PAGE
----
By Mary Oliver
All of a sudden she began to whistle By all of a sudden I mean that for more than thirty years she had not whistled. It was thrilling. At first I wondered, who was in the house, what stranger? I was upstairs reading, and she was downstairs. As from the throat of a wild and cheerful bird, not caught but visiting, the sounds warbled and slid and doubled back and larked and soared.
Finally I said, Is that you whistling? Yes, she said, I used to whistle, a long time ago. Now I see I can still whistle. And cadence after cadence she strolled through the house, whistling.
I know her so well, I think, I thought. Elbow and ankle. Mood and desire. Anguish and frolic. Anger too. And the devotions. And for all that, do we even begin to know each other? Who is this I’ve been living with for thirty years?
This clear, dark, lovely whistler?
And a few recent lil’faces;) mixed media for most
I felt bored and uninspired with my creativity lately so I decided to paint faces intuitively and quickly. Good exercise to stimulate my practice!
Each time I create an abstract piece I feel this immense satisfaction, some sort of inner flow getting out me, yelling and laughing. Crying too.
Abstract art feels so normal, almost like this language I knew and that I’m rediscovering.
Some joy here!
And the studio version.
Can’t beat spontaneity ! But still very pleased with my little prince.
I always loved this expression ‘wee bit’. Love the sound of it, unreal word.
Here is a wee bit of magic..
I often struggle with series it seems, when it is planed; less intuitive, less spontaneous, the magic doesn’t appear easily. If not at all!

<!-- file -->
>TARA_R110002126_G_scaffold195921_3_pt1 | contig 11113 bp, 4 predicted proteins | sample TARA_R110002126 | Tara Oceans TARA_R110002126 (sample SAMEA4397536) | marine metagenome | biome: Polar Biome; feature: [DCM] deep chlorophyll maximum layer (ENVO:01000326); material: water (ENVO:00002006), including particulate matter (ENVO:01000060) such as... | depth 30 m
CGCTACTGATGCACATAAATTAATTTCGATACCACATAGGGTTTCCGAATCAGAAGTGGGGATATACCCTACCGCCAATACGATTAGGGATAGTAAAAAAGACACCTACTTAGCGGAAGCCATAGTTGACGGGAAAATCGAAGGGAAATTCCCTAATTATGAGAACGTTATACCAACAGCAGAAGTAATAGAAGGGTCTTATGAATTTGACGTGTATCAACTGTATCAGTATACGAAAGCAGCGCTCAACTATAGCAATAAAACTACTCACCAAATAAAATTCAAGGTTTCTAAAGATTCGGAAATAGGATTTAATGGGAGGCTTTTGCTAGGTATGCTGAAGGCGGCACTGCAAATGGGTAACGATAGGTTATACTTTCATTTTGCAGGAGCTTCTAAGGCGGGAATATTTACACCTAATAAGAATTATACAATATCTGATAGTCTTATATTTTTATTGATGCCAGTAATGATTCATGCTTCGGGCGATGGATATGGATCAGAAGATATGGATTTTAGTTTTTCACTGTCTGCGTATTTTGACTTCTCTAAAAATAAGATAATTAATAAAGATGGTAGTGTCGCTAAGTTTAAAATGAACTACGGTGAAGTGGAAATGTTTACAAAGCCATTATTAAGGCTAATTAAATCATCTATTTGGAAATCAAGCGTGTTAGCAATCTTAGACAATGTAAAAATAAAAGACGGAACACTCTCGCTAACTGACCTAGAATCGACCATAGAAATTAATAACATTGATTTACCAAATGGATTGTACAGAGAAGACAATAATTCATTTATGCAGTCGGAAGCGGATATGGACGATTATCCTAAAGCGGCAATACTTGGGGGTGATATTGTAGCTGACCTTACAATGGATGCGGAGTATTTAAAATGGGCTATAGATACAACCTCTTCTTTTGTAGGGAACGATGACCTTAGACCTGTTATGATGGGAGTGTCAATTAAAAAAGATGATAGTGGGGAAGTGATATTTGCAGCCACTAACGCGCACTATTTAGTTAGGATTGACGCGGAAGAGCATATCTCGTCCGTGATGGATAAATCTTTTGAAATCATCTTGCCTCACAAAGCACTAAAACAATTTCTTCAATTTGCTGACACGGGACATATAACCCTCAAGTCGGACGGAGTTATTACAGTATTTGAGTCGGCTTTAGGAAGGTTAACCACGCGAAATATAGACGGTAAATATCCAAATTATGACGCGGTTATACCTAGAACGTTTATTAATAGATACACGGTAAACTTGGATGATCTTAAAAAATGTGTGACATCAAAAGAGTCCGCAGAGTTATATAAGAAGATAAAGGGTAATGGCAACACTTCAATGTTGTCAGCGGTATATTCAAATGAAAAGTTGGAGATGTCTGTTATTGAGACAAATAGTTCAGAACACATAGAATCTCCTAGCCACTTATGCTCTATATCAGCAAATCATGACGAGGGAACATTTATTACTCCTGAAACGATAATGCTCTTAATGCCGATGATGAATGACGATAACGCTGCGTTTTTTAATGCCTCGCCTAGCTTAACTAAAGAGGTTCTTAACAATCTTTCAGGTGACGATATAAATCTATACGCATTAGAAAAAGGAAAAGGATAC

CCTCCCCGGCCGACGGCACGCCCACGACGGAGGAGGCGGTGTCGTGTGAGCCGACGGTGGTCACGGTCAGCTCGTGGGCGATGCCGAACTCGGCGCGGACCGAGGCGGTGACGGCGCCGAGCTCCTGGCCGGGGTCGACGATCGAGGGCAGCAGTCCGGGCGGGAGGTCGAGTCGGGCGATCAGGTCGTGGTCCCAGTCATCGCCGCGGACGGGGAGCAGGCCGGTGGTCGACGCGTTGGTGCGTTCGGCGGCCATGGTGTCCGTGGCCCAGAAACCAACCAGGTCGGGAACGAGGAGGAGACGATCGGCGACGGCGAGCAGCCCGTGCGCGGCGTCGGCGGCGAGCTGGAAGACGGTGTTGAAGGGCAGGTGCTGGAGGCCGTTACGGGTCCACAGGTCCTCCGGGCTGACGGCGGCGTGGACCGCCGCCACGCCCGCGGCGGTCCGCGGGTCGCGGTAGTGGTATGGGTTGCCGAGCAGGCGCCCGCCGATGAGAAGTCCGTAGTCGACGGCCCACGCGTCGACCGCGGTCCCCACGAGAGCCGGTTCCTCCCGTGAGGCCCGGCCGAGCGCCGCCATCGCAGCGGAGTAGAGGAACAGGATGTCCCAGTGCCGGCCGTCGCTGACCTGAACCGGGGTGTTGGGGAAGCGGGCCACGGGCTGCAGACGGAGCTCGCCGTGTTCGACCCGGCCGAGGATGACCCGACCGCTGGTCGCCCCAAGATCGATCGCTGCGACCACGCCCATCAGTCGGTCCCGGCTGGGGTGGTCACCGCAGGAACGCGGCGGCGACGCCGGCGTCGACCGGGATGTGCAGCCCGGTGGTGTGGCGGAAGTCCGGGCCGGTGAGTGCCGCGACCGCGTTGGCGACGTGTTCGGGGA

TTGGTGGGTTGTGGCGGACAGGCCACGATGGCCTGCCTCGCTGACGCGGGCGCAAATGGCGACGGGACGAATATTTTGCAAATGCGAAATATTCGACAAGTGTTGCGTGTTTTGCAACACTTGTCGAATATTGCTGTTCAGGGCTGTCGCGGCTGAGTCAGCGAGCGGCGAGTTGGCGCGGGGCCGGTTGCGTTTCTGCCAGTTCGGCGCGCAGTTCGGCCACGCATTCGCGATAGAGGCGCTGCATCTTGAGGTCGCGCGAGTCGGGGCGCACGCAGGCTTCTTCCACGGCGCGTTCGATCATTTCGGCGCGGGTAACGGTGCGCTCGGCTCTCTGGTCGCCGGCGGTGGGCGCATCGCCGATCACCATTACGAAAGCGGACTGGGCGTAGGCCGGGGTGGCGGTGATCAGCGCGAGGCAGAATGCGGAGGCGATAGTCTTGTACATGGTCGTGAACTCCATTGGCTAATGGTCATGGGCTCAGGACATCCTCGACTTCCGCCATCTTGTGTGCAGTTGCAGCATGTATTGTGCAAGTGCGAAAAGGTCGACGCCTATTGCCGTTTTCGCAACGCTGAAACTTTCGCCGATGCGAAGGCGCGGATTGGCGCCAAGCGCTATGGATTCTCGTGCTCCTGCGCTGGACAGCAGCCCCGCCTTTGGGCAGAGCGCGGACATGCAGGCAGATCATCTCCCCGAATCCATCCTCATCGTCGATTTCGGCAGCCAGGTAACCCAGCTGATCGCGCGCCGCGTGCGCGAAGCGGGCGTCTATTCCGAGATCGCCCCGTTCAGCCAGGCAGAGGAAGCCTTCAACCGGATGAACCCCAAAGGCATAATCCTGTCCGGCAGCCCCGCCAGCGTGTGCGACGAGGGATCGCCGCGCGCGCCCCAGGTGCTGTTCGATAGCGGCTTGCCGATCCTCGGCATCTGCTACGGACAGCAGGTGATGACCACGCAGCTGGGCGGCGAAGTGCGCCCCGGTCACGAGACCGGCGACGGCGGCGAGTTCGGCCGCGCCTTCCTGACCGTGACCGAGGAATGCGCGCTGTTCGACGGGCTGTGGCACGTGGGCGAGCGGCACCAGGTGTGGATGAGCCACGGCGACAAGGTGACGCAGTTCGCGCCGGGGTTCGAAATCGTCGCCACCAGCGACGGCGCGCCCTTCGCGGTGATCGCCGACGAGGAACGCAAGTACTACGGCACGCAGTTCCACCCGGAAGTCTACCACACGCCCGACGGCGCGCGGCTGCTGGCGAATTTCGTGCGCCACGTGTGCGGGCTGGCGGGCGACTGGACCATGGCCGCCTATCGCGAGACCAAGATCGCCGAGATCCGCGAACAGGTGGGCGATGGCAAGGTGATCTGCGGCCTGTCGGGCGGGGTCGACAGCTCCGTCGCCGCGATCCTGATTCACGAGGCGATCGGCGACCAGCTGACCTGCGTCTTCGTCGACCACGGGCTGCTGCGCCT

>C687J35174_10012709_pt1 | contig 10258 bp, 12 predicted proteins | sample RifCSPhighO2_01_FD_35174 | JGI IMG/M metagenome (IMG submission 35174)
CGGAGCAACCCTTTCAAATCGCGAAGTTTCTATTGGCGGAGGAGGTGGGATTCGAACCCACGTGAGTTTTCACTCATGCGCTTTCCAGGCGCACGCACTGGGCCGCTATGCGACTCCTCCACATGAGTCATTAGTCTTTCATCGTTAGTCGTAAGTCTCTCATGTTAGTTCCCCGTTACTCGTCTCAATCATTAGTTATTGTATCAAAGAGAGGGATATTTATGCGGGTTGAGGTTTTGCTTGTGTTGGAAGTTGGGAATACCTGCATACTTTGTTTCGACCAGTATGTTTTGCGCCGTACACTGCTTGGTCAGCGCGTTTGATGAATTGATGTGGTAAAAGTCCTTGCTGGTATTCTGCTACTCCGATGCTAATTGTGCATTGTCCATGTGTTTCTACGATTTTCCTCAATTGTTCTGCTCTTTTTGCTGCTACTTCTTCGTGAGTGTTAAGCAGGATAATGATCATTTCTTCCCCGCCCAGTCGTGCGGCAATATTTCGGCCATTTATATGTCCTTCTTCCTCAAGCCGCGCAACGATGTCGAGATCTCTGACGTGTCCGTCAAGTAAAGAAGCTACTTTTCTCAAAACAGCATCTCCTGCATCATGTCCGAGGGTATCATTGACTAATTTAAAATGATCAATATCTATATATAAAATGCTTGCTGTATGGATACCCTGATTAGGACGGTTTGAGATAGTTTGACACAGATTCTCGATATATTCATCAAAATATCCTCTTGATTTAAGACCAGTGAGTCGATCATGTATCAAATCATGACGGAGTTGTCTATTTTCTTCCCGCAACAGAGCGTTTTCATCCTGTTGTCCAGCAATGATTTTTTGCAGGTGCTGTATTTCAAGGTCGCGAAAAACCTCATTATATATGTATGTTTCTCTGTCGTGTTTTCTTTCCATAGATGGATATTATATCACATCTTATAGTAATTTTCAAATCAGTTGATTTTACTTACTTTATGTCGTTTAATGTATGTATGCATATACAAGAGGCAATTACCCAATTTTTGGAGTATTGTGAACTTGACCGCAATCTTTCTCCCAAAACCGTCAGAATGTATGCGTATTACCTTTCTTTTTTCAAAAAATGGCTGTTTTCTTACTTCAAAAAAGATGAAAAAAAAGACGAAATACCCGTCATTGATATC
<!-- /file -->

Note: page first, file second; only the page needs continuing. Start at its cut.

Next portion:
I had created this cute face with a rabbit suit out of nowhere last week end and was totally smitten by him. So I decided to try a series.
Not quite there…
Certainly a wee bit of fun;)
How to deal with disappointment?
and where does it lead us…
I was so looking forward to this camping trip. I couldn’t wait to be far away, disconnected, in a remote place. In the W i l d.
We prepared for some time. We talked about it. So many times. And prepared more.
We were so ready, organized. All the gear, the extra stuff that you need when you go remote. The spare tires, the fuel, the extra fuel, food, good food. R e a d y !
I had bought myself a gorgeous watercolor paper Moleskine art journal and planned to take with me Jo Bertini – Fieldwork, a beautiful book about sketches and gouache she made in the desert, as my inspiration! I visualized myself being immersed in the endless scenery, the wilderness, the absence of connection, the nature everywhere, feeding me…
I could see myself drawing the landscape, sitting in the shade of a gum tree, chasing the flies away, drawing, feeling, drawing, breathing….
But the camping trip was cut short. Two smashed tires on a hard gravel road. So we came back earlier. Darn!
And here I am reading blogs, checking my phone, pesting against the walls I am entrenched in.
I will paint instead, and meditate; will wait for the next trip…
for the next adventure.
I am weary.
Our camping trip was cut very short. Two smashed tires in the middle of nowhere on the Gibb River Road obliged us to return.
No 2….. In a 20-minute interval
No spare anymore at this stage and the daylight fading beautifully on us..
The beauty surrounding us was breathtaking. Camping in the wild is always nurturing, even in blemished circumstances.
Unforgiving Gibb Road. Certainly reknown for its challenges.
My expression of it all, once back home.
The face of disappointment
Very grateful to be able to express those feelings through creativity;)
We are getting ready for our camping trip to a remote place in the Kimberley’s in WA. I can’t wait to be disconnected from the rest of the world, where no internet connection nor wifi rein. Only the wild open sky.
Camping is so much about being in the present moment; the pace is so different, the sounds, the amazing scenery that swallows us.
With me of course: art supplies, art journal, camera and tripod.